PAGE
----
The challenges to creating an educational technology tool of this sort are numerous. Multiple institutions maintain student records with different content management systems, course equivalencies are often unclear or indeterminate, and the technology required to navigate these challenges requires complex code.

In 2024 a coalition of funders led by Teagle and AVDF launched a pilot effort in North Carolina that aims to overcome these challenges. Working with the educational technology provider Acadeum, the North Carolina Independent Colleges and Universities (NCICU) will build and launch an “Expedia for transfer” platform for community college students in North Carolina who are exploring transfer to independent colleges in the state. Because of their market penetration (in North Carolina and other states) Acadeum is well positioned to add transfer technology capability to a platform that its clients already use. This makes it much more likely that the pilot project can be scaled quickly to clients in other states, and even opens the prospect of creating transfer capabilities across state lines.

In 2023, Acadeum undertook a market and customer discovery research initiative with NCICU and the Ohio Foundation of Independent Colleges (another Teagle-AVDF grantee) to refine their understanding of what participating schools, students, and state association partners need and desire when it comes to technology to power the transfer initiatives and curricular frameworks that Teagle and AVDF are creating. That process confirmed that institutions are eager to have a student-facing tool of this sort that will (a) allow students to create a “digital wallet” with all of their academic credentials, (b) allow students to engage in prospective degree planning, (c) allow receiving institutions to automate the process of granting course credit, and (d) allow four-year institutions to monitor course credit completion in ways that allow community colleges to offer “reverse transfer” degrees to students who complete associate’s degree requirements after transferring.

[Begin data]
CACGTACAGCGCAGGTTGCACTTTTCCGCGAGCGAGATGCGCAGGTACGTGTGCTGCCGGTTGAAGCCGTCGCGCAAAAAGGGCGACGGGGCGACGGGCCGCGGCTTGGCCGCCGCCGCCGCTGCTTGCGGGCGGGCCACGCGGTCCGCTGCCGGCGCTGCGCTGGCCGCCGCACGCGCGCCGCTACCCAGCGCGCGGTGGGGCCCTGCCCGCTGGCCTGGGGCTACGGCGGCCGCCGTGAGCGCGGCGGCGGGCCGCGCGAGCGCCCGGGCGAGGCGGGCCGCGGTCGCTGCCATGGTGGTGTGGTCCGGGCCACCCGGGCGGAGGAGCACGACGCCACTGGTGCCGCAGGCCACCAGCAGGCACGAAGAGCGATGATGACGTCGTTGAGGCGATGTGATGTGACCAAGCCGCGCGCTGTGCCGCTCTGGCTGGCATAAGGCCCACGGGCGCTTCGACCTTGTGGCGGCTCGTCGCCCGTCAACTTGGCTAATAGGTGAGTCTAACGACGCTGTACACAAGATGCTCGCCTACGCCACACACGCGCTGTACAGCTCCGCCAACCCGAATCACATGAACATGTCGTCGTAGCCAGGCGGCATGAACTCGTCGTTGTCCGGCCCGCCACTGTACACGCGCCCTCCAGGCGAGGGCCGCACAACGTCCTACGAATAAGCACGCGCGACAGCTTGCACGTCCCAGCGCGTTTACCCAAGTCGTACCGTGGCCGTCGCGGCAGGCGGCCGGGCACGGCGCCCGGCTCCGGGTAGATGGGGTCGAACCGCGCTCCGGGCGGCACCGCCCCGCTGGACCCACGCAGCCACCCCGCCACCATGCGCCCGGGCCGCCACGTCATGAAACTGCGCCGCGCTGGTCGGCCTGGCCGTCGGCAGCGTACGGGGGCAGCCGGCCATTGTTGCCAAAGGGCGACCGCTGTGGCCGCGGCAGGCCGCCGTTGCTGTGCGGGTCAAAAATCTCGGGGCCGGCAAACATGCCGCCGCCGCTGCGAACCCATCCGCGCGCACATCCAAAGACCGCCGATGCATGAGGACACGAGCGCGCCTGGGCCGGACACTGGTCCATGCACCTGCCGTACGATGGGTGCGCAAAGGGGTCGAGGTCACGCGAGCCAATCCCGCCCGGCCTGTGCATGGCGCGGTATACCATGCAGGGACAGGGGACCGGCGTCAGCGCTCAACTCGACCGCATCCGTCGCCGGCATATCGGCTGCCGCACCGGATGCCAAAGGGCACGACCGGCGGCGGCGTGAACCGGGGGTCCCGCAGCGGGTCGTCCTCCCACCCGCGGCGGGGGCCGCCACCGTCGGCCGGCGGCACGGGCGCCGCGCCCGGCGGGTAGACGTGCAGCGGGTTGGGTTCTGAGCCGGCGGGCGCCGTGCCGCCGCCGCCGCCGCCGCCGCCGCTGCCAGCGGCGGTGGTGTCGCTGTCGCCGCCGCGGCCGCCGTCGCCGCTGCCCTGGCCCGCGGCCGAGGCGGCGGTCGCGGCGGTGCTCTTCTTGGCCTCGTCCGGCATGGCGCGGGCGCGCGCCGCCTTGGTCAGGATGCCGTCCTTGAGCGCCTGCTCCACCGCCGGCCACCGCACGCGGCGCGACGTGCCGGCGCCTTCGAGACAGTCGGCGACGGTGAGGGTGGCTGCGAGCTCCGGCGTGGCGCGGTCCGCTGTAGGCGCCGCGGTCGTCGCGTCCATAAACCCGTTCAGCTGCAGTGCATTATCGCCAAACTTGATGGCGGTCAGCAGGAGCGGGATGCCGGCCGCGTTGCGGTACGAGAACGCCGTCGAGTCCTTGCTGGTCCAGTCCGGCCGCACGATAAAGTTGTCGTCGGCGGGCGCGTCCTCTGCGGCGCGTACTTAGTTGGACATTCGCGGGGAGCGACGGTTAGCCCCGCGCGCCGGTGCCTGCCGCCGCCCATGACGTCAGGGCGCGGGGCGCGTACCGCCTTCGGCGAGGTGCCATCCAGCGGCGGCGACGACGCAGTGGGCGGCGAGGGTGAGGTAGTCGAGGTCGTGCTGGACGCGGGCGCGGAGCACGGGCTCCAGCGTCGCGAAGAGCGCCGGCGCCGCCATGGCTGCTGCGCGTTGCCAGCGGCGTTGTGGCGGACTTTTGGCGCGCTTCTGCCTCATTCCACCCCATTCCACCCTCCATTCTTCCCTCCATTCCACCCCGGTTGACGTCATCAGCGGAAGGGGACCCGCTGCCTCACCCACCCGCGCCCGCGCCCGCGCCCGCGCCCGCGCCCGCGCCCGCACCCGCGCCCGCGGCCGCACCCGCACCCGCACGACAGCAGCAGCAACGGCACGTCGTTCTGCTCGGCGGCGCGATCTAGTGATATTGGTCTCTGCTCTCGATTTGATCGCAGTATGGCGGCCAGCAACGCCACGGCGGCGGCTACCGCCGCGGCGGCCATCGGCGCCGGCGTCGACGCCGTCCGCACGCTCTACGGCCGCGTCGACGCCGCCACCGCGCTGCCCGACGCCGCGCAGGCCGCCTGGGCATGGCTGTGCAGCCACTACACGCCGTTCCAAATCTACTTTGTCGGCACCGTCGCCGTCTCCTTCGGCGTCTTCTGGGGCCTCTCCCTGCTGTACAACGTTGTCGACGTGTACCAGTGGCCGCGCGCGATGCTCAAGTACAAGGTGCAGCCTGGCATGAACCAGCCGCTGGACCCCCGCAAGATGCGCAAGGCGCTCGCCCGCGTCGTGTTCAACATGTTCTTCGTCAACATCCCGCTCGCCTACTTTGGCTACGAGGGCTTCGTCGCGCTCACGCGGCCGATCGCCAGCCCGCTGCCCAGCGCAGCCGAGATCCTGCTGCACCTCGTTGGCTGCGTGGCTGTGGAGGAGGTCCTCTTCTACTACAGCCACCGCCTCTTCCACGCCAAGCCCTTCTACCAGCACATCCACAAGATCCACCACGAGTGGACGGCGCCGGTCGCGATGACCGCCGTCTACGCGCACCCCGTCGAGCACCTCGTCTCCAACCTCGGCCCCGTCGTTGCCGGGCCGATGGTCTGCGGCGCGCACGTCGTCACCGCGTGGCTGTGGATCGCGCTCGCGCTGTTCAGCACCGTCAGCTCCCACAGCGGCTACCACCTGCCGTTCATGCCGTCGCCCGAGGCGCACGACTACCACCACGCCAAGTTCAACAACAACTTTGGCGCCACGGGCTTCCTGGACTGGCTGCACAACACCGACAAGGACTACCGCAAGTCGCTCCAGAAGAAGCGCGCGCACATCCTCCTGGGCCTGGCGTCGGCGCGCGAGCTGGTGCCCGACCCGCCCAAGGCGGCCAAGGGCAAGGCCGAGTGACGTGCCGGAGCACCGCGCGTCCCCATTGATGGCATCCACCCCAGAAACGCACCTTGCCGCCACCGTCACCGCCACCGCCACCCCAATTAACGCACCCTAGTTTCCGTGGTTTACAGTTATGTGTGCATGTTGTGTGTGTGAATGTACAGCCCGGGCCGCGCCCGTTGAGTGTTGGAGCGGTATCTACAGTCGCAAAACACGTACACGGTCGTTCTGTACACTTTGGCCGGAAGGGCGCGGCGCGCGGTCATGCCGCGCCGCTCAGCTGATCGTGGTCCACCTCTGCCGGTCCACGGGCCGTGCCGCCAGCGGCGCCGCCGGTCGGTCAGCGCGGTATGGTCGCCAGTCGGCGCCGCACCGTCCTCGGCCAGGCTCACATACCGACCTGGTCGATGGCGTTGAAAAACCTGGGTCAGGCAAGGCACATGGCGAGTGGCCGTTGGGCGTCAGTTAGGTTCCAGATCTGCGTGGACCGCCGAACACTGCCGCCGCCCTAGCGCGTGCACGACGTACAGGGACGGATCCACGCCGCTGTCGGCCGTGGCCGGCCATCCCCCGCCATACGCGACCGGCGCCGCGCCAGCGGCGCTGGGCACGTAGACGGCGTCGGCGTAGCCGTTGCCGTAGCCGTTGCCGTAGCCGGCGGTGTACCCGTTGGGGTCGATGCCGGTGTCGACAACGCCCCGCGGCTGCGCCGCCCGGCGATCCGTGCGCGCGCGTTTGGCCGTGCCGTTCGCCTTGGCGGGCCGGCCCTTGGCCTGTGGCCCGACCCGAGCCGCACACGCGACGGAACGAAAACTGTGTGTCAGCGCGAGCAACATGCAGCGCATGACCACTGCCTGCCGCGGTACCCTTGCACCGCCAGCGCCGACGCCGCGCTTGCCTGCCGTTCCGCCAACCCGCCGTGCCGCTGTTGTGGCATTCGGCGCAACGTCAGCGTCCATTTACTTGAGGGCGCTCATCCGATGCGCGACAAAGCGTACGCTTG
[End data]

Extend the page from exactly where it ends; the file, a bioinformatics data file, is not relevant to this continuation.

In addition to Teagle and AVDF, the $1.3 million project is supported by the ECMC Foundation, the Bill and Melinda Gates Foundation, and the Belk Foundation. In addition, the Lumina Foundation has agreed to provide funding to NCICU to cover their administrative costs for the project.

“We are fortunate in North Carolina to have both a comprehensive articulation agreement for students to be able to transfer the first two years of college courses and we also have discipline-specific agreements for those students who know the major they wish to pursue,” said Dr. Hope Williams, the president of NCICU. “We are grateful to the funders of this project for helping us use world-class technology to streamline the transfer process with our partners from the North Carolina community college system.”

“Continuing to enhance transfer opportunities for North Carolina’s community college students is critical to helping them continue their education and improve their social and economic mobility,” said Dr. Jeff Cox, president of the North Carolina Community College System. “We are proud to partner with NCICU to strengthen the transfer process to help our students achieve both associate and baccalaureate degrees.”

The transfer tool should be available for student use by the end of the 2024-2025 academic year for students to begin the transfer process as early as 2025.